Smart specialisation is an ambitious innovation policy of the European Union that encourages European regions to develop areas of specialisation and increase sustainability, innovation and growth. Regions are responsible for implementing complex guided policy priorities, but processes, methods of implementation and areas of emphasis vary. The study investigates how regional project actors self-organise into complex adaptive systems (CAS), the factors of which enable and restricts guided self-organisation and what is the outcome of emergence. Data for this study were gathered from interviews with actors in a smart specialisation implementation project in the Lapland region of Finland and were analysed through content analysis using CAS concept principles. This study demonstrates that actors have self-organised in CAS based on multiple roles and narrowed participation of companies. However, public institutions also have restrictive guidance of self-organisation because of the ability with autonomy for change and the current situation of simultaneous changes in organisations. Political guidance diversified international and regional development. EU-level development as well as regional development was successful and multidimensional, despite the gap between the guidance of international and regional development. As an outcome of emergence, multi-level network activities have increased, but challenges in realisation of actions and diverse goals have also appeared.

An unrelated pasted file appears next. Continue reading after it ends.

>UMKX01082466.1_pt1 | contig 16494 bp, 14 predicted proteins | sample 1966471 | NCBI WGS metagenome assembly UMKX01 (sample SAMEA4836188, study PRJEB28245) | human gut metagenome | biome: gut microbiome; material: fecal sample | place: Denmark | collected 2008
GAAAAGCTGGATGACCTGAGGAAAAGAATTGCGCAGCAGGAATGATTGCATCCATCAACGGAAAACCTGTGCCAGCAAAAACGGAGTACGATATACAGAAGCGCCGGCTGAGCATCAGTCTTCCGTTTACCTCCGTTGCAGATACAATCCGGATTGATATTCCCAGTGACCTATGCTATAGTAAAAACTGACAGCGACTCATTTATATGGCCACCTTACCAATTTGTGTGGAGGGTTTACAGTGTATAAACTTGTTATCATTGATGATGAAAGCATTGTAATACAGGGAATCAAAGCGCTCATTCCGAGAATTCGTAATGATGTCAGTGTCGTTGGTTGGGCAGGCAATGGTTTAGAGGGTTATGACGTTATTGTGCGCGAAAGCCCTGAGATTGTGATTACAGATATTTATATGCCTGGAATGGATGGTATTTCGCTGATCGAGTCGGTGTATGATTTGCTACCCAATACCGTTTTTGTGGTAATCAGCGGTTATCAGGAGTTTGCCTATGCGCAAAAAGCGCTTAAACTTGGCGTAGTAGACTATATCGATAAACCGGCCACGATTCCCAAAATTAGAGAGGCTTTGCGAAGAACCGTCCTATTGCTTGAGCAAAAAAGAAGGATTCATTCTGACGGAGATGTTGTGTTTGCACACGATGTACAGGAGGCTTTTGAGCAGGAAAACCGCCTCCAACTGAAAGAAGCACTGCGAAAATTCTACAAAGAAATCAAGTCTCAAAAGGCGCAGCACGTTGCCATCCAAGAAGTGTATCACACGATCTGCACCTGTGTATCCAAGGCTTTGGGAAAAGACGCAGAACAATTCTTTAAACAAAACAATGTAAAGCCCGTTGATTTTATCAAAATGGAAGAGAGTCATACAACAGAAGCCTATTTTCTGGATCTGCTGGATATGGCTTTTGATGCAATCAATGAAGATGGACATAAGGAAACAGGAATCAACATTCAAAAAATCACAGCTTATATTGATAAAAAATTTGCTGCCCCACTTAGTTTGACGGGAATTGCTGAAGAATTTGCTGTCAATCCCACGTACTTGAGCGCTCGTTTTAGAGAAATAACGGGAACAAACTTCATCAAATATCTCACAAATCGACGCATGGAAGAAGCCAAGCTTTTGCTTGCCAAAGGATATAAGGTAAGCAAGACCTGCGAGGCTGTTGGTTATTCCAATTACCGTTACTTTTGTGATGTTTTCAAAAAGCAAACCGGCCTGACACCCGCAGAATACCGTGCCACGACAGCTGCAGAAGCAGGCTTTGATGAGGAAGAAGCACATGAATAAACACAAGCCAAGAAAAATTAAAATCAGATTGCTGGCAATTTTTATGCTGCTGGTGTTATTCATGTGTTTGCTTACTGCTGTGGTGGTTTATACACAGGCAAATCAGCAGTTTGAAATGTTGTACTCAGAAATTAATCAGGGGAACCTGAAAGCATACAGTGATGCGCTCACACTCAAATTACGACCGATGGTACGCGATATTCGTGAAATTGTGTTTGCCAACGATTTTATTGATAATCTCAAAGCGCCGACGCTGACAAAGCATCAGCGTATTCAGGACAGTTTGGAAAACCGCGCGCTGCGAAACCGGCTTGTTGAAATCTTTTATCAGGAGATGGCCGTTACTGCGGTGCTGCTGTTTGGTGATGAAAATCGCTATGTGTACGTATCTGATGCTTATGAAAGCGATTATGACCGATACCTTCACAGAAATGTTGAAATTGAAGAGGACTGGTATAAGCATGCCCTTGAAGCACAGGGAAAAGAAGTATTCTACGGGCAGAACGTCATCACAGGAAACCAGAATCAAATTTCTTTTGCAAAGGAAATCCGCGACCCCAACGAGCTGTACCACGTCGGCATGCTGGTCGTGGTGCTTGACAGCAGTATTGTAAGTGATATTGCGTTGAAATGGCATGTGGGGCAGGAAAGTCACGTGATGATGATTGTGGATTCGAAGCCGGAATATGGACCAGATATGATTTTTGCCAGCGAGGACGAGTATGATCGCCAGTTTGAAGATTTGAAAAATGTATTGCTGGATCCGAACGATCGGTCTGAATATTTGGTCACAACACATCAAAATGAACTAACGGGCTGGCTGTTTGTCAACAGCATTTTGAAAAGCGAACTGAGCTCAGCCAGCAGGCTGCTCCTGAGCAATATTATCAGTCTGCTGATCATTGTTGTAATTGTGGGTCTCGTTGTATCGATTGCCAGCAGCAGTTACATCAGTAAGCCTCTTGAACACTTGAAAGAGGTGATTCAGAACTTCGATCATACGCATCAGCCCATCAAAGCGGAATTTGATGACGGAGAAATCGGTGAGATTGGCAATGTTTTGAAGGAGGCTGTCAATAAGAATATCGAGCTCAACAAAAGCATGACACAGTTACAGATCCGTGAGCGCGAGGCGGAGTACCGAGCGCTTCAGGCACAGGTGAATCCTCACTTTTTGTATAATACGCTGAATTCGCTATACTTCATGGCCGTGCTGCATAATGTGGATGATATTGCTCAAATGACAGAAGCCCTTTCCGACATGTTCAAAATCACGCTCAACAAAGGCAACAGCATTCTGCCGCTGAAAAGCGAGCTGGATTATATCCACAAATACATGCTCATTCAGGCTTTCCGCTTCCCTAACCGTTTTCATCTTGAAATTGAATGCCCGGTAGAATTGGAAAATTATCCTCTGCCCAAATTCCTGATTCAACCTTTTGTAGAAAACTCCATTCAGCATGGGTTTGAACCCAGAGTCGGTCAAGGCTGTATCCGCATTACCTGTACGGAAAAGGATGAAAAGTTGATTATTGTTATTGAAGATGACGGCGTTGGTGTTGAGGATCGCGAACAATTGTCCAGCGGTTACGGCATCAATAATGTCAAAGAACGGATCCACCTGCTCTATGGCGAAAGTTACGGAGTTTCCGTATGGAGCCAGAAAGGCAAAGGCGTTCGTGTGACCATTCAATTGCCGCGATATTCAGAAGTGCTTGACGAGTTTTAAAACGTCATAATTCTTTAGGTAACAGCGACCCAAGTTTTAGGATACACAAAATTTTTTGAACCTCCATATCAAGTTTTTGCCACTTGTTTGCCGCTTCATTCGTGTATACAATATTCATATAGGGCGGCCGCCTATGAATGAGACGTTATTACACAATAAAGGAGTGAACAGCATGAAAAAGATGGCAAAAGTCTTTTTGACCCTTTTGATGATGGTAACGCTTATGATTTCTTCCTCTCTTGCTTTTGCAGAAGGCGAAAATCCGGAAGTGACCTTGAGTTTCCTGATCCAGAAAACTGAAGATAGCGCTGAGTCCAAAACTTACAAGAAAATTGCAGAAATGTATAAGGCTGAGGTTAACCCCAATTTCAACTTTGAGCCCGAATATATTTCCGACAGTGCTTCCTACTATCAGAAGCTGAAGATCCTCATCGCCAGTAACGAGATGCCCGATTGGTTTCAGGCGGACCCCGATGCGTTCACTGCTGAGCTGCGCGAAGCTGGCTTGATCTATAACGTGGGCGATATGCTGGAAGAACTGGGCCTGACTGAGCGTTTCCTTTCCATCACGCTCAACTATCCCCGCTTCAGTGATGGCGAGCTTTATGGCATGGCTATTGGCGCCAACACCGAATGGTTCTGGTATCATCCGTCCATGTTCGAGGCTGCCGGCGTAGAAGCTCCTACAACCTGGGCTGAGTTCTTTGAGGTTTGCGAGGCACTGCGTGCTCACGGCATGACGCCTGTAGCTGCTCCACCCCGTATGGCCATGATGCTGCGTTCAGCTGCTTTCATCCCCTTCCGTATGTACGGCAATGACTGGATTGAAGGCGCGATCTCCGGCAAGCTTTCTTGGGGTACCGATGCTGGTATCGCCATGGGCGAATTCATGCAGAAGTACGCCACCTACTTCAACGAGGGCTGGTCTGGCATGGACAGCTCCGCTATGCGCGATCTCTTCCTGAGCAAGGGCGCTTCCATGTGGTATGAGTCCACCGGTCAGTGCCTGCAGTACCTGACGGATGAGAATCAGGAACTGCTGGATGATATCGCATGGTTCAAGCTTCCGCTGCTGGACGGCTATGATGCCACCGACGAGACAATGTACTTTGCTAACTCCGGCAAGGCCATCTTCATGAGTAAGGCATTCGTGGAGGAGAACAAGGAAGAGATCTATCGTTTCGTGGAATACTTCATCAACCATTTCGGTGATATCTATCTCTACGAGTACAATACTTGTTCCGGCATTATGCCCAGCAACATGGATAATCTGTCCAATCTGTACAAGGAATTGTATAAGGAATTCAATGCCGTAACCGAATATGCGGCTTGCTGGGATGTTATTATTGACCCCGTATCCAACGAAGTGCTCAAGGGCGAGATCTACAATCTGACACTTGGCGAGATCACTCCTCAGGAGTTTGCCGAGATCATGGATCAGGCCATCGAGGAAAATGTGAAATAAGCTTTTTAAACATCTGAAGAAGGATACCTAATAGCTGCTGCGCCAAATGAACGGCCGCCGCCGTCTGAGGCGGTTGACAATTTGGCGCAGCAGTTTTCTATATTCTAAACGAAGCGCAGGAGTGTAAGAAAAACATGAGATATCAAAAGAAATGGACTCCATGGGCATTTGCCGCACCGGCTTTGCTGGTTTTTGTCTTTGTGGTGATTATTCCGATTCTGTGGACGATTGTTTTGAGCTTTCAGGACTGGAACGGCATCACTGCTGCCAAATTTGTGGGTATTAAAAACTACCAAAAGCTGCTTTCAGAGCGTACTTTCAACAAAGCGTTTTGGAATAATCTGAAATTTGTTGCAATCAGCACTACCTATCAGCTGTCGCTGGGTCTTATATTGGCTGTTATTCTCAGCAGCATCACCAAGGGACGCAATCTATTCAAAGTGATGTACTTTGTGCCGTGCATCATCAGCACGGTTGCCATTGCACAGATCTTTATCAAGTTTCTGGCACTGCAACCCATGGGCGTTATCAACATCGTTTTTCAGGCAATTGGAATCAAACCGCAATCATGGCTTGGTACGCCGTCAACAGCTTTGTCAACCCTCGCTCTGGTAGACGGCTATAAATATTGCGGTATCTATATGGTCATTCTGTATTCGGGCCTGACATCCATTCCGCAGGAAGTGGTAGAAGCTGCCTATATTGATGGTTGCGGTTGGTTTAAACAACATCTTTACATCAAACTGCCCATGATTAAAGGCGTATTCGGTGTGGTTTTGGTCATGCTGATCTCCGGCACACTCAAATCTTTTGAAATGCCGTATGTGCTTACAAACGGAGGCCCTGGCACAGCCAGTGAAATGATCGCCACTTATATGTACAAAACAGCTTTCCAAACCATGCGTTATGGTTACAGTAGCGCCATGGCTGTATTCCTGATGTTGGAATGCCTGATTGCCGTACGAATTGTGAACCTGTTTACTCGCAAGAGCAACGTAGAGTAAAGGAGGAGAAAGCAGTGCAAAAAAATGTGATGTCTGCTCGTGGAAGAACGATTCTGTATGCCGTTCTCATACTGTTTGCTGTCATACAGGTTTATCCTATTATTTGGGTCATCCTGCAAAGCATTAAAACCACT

|Julkaisu||Urban, planning and transport research|
|DOI - pysyväislinkit|
|Tila||Julkaistu - 30 maalisk. 2022|
|OKM-julkaisutyyppi||A1 Vertaisarvioitu alkuperäisartikkeli|